Korean sword Hwando is not a copy of Katana; it predates Katana

Dirty Dog

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There's no record of King James the First of Scotland throwing anyone out, he had a very eventful life though and ended up being murdered in 1437 CE.
King James the First of England was later but still doesn't have any record of throwing Scots out of Scotland.

I'm pretty sure exile was common enough, during that time period, and I assume @Xue Sheng is referring to something of that sort, on a more individual basis, rather than some sweeping banishment of an entire group.
 

Xue Sheng

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There's no record of King James the First of Scotland throwing anyone out, he had a very eventful life though and ended up being murdered in 1437 CE.
King James the First of England was later but still doesn't have any record of throwing Scots out of Scotland.

Sure tell that to my ancestors :D

Actually it may have been the VI, or whomever came after Elizabeth 1......
 

Xue Sheng

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I'm pretty sure exile was common enough, during that time period, and I assume @Xue Sheng is referring to something of that sort, on a more individual basis, rather than some sweeping banishment of an entire group.

It was not an entire group, well it was, but not large. They were Protestant, but as the story goes they were also not fond of following English laws either so they ended up in Ireland for a bit. I use to work with a man from Scotland and when I mentioned it to him he seemed to be pretty familiar with this happening around the time I mentioned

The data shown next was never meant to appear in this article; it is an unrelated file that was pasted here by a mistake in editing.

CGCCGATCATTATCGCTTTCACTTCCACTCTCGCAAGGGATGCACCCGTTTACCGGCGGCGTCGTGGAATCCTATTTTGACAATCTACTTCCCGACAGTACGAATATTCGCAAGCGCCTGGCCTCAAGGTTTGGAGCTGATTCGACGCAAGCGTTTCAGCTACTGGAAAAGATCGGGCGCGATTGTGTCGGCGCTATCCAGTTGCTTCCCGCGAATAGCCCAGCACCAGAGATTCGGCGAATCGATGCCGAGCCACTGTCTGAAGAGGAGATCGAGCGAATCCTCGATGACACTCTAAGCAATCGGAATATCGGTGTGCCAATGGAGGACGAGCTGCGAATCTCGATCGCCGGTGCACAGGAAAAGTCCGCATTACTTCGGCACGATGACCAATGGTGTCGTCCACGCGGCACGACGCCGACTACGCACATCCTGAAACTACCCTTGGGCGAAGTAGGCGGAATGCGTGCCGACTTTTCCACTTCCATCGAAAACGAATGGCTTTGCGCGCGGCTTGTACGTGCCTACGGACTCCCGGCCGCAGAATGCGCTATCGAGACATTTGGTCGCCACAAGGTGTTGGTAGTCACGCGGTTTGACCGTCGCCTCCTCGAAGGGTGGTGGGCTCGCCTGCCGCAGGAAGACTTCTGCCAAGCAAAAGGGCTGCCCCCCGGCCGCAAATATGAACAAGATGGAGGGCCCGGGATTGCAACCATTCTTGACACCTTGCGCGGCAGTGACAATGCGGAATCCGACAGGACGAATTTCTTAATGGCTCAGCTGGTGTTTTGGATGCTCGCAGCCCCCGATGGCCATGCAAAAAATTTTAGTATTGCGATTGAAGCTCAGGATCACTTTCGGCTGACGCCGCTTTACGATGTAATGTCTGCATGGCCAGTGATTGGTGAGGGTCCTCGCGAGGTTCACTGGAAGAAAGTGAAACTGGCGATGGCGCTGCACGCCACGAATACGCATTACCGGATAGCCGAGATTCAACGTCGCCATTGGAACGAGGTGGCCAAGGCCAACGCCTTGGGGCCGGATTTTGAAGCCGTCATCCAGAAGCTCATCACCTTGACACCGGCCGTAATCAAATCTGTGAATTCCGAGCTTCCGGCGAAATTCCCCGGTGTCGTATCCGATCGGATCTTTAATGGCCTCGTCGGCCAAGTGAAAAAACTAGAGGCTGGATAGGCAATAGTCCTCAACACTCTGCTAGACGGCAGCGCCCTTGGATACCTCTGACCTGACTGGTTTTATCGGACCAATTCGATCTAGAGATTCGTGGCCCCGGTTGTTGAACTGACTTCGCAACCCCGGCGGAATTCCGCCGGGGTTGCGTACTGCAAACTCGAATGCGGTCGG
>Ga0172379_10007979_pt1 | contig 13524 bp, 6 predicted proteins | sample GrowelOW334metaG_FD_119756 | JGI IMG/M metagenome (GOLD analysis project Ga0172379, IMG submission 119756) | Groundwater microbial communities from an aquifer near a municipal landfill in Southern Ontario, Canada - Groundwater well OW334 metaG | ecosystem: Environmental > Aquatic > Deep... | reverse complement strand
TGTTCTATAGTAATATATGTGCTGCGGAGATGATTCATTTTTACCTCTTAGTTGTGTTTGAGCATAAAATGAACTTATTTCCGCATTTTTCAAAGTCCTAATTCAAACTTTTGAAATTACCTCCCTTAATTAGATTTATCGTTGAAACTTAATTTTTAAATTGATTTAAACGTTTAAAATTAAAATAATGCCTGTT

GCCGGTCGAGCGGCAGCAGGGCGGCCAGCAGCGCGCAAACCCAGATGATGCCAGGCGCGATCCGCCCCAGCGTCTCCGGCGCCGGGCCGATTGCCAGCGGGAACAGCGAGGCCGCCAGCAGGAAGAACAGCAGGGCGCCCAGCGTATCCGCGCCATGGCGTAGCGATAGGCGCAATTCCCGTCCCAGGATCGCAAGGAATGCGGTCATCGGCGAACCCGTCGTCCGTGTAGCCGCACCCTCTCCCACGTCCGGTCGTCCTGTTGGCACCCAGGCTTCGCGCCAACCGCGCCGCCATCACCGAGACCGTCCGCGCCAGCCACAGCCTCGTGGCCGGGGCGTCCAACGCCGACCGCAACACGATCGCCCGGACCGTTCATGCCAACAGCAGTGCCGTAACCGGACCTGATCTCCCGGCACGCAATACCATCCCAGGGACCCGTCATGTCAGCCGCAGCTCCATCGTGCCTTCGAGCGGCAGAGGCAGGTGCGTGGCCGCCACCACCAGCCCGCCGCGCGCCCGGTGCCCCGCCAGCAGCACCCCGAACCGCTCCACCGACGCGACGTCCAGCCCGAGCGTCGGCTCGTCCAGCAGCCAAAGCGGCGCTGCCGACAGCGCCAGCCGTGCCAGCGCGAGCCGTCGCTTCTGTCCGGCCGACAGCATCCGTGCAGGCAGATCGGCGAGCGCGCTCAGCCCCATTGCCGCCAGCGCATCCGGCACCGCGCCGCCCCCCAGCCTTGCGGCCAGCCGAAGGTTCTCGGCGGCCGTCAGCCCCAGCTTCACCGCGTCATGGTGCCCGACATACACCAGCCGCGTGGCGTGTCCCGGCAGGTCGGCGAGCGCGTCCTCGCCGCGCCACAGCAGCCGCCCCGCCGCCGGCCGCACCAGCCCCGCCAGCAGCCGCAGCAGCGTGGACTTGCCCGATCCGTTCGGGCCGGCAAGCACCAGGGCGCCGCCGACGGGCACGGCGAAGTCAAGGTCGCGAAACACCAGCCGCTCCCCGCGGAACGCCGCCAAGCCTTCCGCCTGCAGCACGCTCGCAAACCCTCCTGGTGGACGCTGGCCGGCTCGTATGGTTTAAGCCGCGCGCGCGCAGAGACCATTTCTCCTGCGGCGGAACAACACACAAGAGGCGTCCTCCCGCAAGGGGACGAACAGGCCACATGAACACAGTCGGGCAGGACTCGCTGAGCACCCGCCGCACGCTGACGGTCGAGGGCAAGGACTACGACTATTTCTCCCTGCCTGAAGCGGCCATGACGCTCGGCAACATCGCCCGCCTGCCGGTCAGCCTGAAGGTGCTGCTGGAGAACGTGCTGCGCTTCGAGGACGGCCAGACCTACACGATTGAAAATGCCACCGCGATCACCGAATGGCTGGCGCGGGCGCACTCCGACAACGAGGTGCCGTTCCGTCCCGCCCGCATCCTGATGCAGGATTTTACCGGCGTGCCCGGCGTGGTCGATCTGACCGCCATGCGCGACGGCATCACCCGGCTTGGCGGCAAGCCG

And I gave the wrong name of the monarch in question...kinda sorta... it was James, but not the first. It was James the 6th
 

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It was not an entire group, well it was, but not large. They were Protestant, but as the story goes they were also not fond of following English laws either so they ended up in Ireland for a bit. I use to work with a man from Scotland and when I mentioned it to him he seemed to be pretty familiar with this happening around the time I mentioned

And I gave the wrong name of the monarch in question...kinda sorta... it was James, but not the first. It was James the 6th


Ah and hereby is one of the banes of my life, one that has cost many lives and is still doing so.
You are talking about the Ulster Scots. They won't have been thrown out of Scotland but went to Ireland to as part of James VI 'Plantation of Ireland, colonising Roman Catholic Ireland with Protestants. and from that we have the continuing Catholic v Protestant problems that are still being fought over now ( there was another bombing in Londonderry/Derry just last week
Bishop Street: Suspected car bomb explodes outside Londonderry courthouse - BelfastTelegraph.co.uk )
 

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Ah and hereby is one of the banes of my life, one that has cost many lives and is still doing so.
You are talking about the Ulster Scots. They won't have been thrown out of Scotland but went to Ireland to as part of James VI 'Plantation of Ireland, colonising Roman Catholic Ireland with Protestants. and from that we have the continuing Catholic v Protestant problems that are still being fought over now ( there was another bombing in Londonderry/Derry just last week
Bishop Street: Suspected car bomb explodes outside Londonderry courthouse - BelfastTelegraph.co.uk )